• Institutional mechanism: In most countries, COI frameworks work through the national anticorruption body, implying the perceived link between COI and corruption. However, countries like Canada and the UK have either an independent ethics commission or the National Audit Office (NAO) overseeing these issues. Given the low legitimacy currently enjoyed by anticorruption institutions in India, a more suitable institution would be the Comptroller and Auditor General of India (CAG), which has functions similar to UK’s NAO. CAG’s constitutional status, relative independence from the Government, institutional capacity for monitoring and tracking public spending, and high public legitimacy makes it the most suitable institution for housing COI activities.
  • Awareness generation and activism: Countries with robust COI regimes place emphasis on awareness generation and training programs for members of the executive and civil servants on COI-related issues. Equally important is the role of civil society watchdogs in tracking and sustaining pressure through data gathering, reporting and advocacy on COI issues. While it is evident that it is not ignorance of COI but its casual disregard that drives most instances of COI in India, it is possible that frequent reminders through training and a heightened spotlight on one’s actions can act as a deterrent if coupled with strong enforcement.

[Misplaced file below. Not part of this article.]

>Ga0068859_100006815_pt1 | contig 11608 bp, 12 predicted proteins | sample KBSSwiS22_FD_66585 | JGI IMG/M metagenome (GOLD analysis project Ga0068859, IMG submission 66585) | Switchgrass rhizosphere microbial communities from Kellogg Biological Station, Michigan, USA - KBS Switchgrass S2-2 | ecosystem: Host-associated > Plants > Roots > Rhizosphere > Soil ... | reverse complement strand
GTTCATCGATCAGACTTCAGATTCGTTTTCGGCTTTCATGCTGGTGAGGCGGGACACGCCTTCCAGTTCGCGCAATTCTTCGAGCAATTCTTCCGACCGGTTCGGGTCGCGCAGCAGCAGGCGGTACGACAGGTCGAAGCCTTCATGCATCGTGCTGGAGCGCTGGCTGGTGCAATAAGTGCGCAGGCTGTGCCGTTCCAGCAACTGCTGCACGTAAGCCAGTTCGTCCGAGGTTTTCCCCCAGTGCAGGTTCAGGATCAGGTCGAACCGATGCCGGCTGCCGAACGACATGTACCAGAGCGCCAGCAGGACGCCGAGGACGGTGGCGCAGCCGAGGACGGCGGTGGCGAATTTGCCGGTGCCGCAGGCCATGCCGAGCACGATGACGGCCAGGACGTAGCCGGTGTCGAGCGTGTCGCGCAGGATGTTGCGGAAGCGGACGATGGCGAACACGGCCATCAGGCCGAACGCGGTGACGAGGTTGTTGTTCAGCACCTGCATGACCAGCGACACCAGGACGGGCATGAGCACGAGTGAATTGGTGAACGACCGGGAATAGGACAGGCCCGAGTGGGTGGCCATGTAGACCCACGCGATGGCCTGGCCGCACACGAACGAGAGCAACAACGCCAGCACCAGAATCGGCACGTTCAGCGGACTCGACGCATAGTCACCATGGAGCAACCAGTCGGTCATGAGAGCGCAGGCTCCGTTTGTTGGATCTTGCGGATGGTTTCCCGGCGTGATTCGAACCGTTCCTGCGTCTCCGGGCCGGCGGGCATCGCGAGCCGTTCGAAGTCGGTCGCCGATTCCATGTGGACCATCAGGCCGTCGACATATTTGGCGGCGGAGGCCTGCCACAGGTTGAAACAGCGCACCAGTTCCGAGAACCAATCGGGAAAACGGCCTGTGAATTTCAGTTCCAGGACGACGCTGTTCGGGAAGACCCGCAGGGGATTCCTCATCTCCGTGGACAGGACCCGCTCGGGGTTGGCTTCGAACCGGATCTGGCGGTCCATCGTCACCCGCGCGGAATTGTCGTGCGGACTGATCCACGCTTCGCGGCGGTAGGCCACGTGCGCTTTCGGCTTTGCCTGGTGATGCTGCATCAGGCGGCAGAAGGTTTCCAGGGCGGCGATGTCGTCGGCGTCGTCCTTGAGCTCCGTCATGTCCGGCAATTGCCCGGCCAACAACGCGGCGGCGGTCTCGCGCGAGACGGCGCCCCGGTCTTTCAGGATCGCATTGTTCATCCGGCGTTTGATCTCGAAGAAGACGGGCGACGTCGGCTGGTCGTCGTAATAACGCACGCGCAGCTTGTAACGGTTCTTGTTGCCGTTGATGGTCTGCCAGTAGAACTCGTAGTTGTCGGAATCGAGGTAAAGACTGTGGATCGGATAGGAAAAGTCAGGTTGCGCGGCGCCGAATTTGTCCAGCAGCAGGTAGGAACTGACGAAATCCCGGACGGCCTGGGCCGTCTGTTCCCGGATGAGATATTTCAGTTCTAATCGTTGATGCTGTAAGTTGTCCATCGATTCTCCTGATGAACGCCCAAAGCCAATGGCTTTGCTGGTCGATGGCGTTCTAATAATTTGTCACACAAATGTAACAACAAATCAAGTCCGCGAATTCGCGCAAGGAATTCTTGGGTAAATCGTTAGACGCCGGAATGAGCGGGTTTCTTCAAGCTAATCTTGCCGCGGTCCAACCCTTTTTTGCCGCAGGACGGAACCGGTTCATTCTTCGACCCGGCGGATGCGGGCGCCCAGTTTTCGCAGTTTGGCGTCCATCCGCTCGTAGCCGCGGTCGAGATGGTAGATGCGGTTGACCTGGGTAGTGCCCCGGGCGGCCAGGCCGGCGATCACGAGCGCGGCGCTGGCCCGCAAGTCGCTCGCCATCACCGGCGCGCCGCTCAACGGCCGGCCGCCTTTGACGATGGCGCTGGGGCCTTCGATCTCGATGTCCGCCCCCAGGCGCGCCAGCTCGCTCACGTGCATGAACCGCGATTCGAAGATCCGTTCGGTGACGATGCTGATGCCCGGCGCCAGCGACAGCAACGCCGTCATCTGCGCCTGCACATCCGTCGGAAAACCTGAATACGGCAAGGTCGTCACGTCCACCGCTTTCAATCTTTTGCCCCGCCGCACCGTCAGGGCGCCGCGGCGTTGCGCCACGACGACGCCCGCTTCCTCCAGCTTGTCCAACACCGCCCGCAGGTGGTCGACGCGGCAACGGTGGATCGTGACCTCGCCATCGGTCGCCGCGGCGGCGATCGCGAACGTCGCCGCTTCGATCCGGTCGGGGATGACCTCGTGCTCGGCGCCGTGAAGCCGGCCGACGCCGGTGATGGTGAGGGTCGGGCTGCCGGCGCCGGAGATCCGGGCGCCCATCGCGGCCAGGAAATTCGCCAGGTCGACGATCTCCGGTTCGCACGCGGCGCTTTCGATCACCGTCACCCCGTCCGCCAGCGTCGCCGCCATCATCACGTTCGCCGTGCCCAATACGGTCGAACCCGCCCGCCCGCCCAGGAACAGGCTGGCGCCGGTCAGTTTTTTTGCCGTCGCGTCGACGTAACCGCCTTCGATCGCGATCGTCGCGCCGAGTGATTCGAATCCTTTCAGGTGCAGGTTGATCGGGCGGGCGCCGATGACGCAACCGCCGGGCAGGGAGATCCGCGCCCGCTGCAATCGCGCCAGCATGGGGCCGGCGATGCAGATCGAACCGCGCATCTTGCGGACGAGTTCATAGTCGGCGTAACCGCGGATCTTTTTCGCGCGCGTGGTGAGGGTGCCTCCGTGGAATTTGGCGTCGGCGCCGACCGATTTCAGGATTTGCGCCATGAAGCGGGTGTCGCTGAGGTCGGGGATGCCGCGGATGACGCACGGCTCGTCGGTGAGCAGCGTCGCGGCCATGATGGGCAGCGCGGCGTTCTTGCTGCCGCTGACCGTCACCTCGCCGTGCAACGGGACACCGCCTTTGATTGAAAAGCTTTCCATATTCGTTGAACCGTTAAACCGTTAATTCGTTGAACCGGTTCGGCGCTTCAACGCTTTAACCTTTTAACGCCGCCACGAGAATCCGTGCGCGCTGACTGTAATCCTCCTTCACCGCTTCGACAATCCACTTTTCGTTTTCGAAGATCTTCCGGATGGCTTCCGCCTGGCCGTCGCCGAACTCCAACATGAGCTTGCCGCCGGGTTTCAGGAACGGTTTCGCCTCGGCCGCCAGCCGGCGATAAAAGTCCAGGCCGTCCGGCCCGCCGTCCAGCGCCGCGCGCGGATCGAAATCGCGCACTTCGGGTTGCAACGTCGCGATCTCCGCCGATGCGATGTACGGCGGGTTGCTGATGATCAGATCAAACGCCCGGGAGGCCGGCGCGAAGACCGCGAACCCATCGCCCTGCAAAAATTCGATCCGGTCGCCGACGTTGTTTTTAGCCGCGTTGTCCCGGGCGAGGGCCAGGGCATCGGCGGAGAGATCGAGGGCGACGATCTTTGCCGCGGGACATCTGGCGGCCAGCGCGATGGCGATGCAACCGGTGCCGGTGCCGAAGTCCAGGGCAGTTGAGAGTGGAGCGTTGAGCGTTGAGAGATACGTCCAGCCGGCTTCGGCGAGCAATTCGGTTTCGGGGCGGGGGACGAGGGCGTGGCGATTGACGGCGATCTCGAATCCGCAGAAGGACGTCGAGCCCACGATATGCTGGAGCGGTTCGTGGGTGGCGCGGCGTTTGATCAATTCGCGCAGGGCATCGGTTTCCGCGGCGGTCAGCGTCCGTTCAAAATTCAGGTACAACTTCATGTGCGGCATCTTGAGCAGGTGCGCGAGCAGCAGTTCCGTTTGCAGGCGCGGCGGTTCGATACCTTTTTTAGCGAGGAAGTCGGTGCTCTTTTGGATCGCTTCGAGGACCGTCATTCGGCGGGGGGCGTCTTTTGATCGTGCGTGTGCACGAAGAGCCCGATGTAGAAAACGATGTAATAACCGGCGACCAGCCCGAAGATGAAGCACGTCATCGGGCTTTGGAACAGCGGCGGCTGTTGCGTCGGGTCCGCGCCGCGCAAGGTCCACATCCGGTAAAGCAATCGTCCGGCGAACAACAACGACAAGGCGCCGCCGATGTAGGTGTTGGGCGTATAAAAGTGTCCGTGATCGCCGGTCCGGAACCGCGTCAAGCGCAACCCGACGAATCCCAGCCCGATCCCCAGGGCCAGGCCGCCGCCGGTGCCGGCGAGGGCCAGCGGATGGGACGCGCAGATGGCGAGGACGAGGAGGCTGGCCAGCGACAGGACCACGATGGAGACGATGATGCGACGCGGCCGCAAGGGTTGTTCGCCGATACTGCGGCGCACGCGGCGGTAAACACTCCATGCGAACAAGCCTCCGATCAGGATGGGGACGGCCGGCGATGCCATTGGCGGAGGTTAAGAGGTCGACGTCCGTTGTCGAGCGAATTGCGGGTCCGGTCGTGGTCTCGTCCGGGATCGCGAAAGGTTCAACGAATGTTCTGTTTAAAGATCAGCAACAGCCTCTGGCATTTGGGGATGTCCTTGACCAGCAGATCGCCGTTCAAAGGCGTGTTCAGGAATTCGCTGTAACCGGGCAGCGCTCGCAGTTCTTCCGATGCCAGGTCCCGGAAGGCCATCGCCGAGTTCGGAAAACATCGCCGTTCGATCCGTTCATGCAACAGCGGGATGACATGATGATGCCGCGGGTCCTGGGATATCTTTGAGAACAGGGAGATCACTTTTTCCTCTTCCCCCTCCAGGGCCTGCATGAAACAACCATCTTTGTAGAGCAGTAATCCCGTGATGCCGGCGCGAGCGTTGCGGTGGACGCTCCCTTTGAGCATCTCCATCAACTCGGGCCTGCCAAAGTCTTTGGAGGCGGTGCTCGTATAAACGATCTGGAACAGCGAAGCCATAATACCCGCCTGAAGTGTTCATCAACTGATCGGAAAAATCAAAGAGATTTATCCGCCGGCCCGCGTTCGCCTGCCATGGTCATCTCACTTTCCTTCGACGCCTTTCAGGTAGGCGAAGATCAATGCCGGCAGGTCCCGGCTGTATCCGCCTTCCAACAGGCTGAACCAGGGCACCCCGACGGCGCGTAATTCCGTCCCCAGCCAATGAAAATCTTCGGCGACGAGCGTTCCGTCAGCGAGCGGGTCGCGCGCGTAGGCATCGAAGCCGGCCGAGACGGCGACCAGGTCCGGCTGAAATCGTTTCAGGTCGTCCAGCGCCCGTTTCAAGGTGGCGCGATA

• Addressing systemic issues: The above steps will be merely cosmetic if India fails to address the four big elephants in its closet: informal kinship ties, patronage networks, media cross-ownership, and election funding. Addressing these mammoth issues require tremendous political will, personal integrity, skillfulness, popular legitimacy, and bi-partisan support. Prime Minister Modi is known to have the first three, acquired the fourth in 2014 election, and is capable of achieving the fifth.

Instances of conflict of interests are but symptoms of deeper systemic issues plaguing the political system. If the PM is serious about addressing corruption and ushering in good governance, he will have to notice the symptoms and treat the root causes. This is where maintaining his own personal legitimacy through transparency in disclosing his own interests and that of his team and rising above suspicion becomes important. After all, the pot can’t afford to call the kettle black!

6 thoughts on “Friends with Benefits: India’s Crony Capitalism and Conflict of Interest Regulations

  1. Thank you, Nayana, for such an interesting and thoughtful post. I especially like your points about adopting a more expansive definition of COI and about housing enforcement responsibility for this new definition in the CAG. However, I noticed that you haven’t discussed the role of the judiciary much in your analysis. I know a few years ago Former Chief Justice V.N. Khare commented that corruption was “rampant” in the lower courts in India. Do you think reforming the judiciary is a necessary ingredient in successfully combating conflicts of interest? Or do we just think than any COI prosecution would be so high profile that even judges who take bribes in normal cases will be forced to act honestly because of attention from the media and general public?